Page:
Thursday, April 10, 2008


The Lord has been good to me. The most I ever weighed in my life was 278. My wife used to be so worried about me. Something clicked. I said to myself, "No more, Josh."

After my 5-month liquid diet, I now weigh 200 even!

The lowest I weighed on this diet was 197, but I did a bit o' cheatin'. :0)

So, do pray for me, because now, the real test begins.

Will I keep it off?

Only time will tell.

This is a life-long battle, just like sanctification.


Anonymous said...

Congratulations! I'd like to get to 200 myself, but I'm not sure I'm up for the drastic measures you took. Good on' ya for taking action though.

For keeping it off, obviously eat right and exercise, but make sure that you find a mode of exercise that you really enjoy enough to look forward to it -- otherwise you'll never persevere.

Josh Brisby said...

Thanks Rube.

angela brisby, a.k.a. josh's loving wife said...

Love, Thanks for doing this for me and the kids =) Your becoming healthy is the best gift you've ever given us!

Josh Brisby said...

I love you babe!

Jnorm888 said...

congrats. Have you ever tride using a church calander to help you with your diet?

I am only asking because you could use the christian fast days to help you keep a stable weight.


Josh Brisby said...


I appreciate your thoughts, but as Protestants (at least most of us), we reject the notion of a "church calendar" because we believe it goes back to the types and shadows of the OT. The apostle as well thought this in the book of Colossians.

Jnorm888 said...

I use to be Protestant. I was raised Baptist like you(I assume you were brought up in a baptist church....I could be wrong about that). I agree that Baptists don't really believe in a church Calander. But I thought you were becoming Prespyterian.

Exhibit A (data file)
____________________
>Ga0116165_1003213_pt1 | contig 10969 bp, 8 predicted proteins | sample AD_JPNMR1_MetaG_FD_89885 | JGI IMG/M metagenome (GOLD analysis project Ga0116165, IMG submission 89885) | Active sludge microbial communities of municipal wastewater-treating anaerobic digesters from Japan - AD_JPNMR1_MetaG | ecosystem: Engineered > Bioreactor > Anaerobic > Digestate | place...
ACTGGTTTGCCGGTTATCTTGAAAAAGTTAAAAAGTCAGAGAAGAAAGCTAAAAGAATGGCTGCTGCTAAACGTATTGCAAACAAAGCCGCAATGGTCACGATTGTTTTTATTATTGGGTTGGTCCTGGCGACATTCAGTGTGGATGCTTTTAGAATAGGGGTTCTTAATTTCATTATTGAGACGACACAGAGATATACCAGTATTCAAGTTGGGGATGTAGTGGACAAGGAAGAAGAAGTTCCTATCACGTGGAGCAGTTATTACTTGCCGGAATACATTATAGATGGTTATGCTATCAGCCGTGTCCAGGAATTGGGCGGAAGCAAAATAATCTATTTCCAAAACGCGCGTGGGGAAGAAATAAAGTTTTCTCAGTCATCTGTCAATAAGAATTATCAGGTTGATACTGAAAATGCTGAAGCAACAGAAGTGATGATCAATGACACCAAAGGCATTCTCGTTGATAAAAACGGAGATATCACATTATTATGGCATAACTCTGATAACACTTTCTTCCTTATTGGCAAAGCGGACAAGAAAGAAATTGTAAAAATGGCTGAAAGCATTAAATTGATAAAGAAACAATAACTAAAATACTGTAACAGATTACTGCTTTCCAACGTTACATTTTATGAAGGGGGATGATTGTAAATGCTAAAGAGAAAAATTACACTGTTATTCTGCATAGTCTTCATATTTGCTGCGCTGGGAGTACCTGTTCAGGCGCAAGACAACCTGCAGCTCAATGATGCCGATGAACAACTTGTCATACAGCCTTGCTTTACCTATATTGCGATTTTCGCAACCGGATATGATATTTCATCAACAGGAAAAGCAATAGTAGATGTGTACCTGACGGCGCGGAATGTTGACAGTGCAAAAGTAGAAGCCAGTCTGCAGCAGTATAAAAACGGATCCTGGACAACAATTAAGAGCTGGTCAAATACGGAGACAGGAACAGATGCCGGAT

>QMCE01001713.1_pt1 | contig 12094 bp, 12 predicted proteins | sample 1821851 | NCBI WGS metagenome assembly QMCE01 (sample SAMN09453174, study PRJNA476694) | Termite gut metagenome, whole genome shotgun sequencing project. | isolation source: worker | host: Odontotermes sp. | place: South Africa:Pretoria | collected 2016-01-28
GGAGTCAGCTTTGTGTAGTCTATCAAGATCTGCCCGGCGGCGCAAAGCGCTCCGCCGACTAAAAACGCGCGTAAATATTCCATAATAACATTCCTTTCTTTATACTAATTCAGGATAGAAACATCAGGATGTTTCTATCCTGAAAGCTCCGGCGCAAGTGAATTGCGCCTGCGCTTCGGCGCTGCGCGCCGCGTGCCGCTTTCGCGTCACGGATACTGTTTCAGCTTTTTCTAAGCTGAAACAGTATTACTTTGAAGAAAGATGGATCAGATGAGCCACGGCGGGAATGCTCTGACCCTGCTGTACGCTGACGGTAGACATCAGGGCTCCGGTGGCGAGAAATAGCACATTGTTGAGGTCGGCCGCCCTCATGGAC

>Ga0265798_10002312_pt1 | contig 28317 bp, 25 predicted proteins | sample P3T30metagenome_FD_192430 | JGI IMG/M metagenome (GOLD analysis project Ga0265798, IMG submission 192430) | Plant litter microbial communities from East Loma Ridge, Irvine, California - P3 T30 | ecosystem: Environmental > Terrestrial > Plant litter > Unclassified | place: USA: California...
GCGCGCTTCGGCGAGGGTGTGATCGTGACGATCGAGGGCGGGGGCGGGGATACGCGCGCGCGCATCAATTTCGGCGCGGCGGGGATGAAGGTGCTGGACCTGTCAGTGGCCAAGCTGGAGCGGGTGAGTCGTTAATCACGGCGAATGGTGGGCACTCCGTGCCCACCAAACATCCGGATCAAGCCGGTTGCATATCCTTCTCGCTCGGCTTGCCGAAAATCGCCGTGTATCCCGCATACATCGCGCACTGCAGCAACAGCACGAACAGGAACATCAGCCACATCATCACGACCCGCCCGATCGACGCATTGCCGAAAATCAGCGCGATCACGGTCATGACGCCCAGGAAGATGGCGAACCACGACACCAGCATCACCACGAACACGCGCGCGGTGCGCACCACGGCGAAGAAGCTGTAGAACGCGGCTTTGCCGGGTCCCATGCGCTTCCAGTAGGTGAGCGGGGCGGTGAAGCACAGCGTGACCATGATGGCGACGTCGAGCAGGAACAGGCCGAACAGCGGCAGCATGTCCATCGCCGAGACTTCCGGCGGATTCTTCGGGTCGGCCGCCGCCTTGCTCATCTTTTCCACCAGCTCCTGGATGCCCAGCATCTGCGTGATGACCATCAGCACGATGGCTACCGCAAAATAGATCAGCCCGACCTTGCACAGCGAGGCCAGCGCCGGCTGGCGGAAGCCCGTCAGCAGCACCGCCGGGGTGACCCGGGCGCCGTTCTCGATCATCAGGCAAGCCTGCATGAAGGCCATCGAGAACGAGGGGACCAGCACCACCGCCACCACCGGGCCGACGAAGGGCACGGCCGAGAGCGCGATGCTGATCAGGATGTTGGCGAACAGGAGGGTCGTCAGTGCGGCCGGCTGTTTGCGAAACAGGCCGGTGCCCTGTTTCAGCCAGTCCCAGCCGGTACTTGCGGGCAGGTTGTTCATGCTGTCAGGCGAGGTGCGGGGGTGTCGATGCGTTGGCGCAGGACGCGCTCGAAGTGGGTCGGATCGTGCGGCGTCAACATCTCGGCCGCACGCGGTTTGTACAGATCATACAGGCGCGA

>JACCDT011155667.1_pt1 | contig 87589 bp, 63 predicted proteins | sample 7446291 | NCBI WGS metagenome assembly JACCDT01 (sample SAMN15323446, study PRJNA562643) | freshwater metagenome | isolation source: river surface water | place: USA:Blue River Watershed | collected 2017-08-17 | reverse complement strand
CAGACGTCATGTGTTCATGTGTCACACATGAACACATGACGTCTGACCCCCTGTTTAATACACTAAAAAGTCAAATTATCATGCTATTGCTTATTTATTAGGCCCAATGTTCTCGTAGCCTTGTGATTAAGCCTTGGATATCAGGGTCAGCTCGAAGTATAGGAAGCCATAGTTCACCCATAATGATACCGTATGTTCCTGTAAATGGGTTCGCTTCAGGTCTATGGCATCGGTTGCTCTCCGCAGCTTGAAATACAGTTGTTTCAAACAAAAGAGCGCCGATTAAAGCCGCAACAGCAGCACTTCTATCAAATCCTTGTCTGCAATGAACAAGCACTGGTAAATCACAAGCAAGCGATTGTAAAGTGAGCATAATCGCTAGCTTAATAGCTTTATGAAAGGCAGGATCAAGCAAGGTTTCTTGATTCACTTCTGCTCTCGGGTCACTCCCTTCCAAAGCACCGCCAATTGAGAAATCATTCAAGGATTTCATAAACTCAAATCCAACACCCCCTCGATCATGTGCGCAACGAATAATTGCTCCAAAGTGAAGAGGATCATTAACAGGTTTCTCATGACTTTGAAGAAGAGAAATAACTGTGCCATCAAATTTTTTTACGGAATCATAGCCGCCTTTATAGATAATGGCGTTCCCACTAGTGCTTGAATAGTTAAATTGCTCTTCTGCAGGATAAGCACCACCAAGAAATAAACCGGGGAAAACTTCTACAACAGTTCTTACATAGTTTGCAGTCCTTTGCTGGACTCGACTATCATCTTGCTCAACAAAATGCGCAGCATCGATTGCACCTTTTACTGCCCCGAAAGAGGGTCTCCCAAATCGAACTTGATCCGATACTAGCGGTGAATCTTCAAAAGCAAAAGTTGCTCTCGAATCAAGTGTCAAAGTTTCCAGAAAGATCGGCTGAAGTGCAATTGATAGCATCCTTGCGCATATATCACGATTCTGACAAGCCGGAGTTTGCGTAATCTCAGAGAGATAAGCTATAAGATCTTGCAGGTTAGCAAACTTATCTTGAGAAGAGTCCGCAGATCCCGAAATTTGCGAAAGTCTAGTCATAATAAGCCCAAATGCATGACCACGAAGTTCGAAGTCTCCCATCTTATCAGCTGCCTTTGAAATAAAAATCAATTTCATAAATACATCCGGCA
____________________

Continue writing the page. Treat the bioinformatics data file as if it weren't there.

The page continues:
I might be wrong, but I think some of them celebrate lent.

I was once Episcopal for a few years and I know they have a church Calander. The same is true for Lutherians.

fasting is a good way to keep one's weight stable. Pray about it.

oh, in 2002 the Baptist church I grew up in started celebrating lent for the first time. So things are changing. One can just look at the Emergent & Convergence movements within protestantism to see that.

als....I would like to say that the book of "Colossians" doesn't forbid the celebration of feast days.....special days. It just forbids us to judge others for observing different days or no days at all.

In that time the Judeizers thought it was a mandate to make gentile converts observe the Old Testament Feast days. There is freedom in christ and that is why you will find to this day diversity among ancient churches when it comes to "feast days". Unity doesn't always mean conformity.


Canadian said...

1 Cor. 9:27 says:
"But I discipline my body and keep it under control, lest after preaching to others I myself should be disqualified."

The ESV footnote says "Greek--I pummel my body and make it a slave"